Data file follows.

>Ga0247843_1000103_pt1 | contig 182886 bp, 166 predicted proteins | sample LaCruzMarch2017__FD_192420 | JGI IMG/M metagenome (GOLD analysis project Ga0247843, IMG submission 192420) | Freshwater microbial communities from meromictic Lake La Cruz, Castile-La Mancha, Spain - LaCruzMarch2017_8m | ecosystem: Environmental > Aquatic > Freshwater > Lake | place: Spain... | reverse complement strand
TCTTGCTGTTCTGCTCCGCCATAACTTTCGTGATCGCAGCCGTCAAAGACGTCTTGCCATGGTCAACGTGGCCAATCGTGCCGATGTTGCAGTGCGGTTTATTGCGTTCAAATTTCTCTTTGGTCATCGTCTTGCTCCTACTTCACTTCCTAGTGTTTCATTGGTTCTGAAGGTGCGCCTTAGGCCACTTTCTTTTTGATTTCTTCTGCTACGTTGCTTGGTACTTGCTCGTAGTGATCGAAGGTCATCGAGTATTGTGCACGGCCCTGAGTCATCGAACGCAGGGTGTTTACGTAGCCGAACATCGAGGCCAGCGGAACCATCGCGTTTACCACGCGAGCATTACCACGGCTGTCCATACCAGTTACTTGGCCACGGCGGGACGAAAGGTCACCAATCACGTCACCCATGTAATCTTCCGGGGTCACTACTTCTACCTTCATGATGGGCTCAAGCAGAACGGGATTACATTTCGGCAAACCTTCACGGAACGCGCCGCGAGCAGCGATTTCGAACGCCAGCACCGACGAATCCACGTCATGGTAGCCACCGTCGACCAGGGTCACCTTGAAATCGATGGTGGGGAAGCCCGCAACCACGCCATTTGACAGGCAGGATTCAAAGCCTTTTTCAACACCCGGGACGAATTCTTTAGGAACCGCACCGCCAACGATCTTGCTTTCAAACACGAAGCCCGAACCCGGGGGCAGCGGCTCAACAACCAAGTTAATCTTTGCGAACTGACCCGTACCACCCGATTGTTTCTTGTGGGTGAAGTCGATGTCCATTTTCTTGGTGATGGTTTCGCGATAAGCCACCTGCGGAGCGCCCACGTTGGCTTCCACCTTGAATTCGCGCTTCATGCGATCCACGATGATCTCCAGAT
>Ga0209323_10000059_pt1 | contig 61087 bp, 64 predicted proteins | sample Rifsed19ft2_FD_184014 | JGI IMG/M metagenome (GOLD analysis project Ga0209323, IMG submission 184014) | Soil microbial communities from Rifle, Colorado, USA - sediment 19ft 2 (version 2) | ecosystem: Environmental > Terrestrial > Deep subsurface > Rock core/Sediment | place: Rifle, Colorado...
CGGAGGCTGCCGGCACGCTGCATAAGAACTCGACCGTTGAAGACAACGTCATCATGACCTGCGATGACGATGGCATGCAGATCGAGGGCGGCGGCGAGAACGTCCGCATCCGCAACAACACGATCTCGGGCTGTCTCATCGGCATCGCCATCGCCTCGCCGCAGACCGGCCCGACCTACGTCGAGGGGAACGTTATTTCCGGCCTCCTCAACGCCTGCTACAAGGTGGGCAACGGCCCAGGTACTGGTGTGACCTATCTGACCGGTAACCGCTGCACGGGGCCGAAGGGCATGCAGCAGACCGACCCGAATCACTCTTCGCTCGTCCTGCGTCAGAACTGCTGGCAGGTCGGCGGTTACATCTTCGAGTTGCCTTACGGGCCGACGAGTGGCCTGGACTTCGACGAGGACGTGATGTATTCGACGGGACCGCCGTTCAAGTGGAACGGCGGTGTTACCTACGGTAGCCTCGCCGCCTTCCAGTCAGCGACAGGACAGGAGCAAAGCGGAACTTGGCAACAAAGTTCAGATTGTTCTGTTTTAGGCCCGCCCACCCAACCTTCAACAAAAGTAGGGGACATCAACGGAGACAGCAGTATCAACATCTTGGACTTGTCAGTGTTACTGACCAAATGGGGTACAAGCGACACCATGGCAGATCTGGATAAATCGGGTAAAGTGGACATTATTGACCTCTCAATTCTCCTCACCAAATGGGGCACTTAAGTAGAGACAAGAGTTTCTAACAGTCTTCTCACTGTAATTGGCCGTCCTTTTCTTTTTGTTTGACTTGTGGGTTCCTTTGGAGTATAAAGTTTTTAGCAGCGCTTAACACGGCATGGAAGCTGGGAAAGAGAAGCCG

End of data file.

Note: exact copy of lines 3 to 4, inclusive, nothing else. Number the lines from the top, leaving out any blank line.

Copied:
>Ga0209323_10000059_pt1 | contig 61087 bp, 64 predicted proteins | sample Rifsed19ft2_FD_184014 | JGI IMG/M metagenome (GOLD analysis project Ga0209323, IMG submission 184014) | Soil microbial communities from Rifle, Colorado, USA - sediment 19ft 2 (version 2) | ecosystem: Environmental > Terrestrial > Deep subsurface > Rock core/Sediment | place: Rifle, Colorado...
CGGAGGCTGCCGGCACGCTGCATAAGAACTCGACCGTTGAAGACAACGTCATCATGACCTGCGATGACGATGGCATGCAGATCGAGGGCGGCGGCGAGAACGTCCGCATCCGCAACAACACGATCTCGGGCTGTCTCATCGGCATCGCCATCGCCTCGCCGCAGACCGGCCCGACCTACGTCGAGGGGAACGTTATTTCCGGCCTCCTCAACGCCTGCTACAAGGTGGGCAACGGCCCAGGTACTGGTGTGACCTATCTGACCGGTAACCGCTGCACGGGGCCGAAGGGCATGCAGCAGACCGACCCGAATCACTCTTCGCTCGTCCTGCGTCAGAACTGCTGGCAGGTCGGCGGTTACATCTTCGAGTTGCCTTACGGGCCGACGAGTGGCCTGGACTTCGACGAGGACGTGATGTATTCGACGGGACCGCCGTTCAAGTGGAACGGCGGTGTTACCTACGGTAGCCTCGCCGCCTTCCAGTCAGCGACAGGACAGGAGCAAAGCGGAACTTGGCAACAAAGTTCAGATTGTTCTGTTTTAGGCCCGCCCACCCAACCTTCAACAAAAGTAGGGGACATCAACGGAGACAGCAGTATCAACATCTTGGACTTGTCAGTGTTACTGACCAAATGGGGTACAAGCGACACCATGGCAGATCTGGATAAATCGGGTAAAGTGGACATTATTGACCTCTCAATTCTCCTCACCAAATGGGGCACTTAAGTAGAGACAAGAGTTTCTAACAGTCTTCTCACTGTAATTGGCCGTCCTTTTCTTTTTGTTTGACTTGTGGGTTCCTTTGGAGTATAAAGTTTTTAGCAGCGCTTAACACGGCATGGAAGCTGGGAAAGAGAAGCCG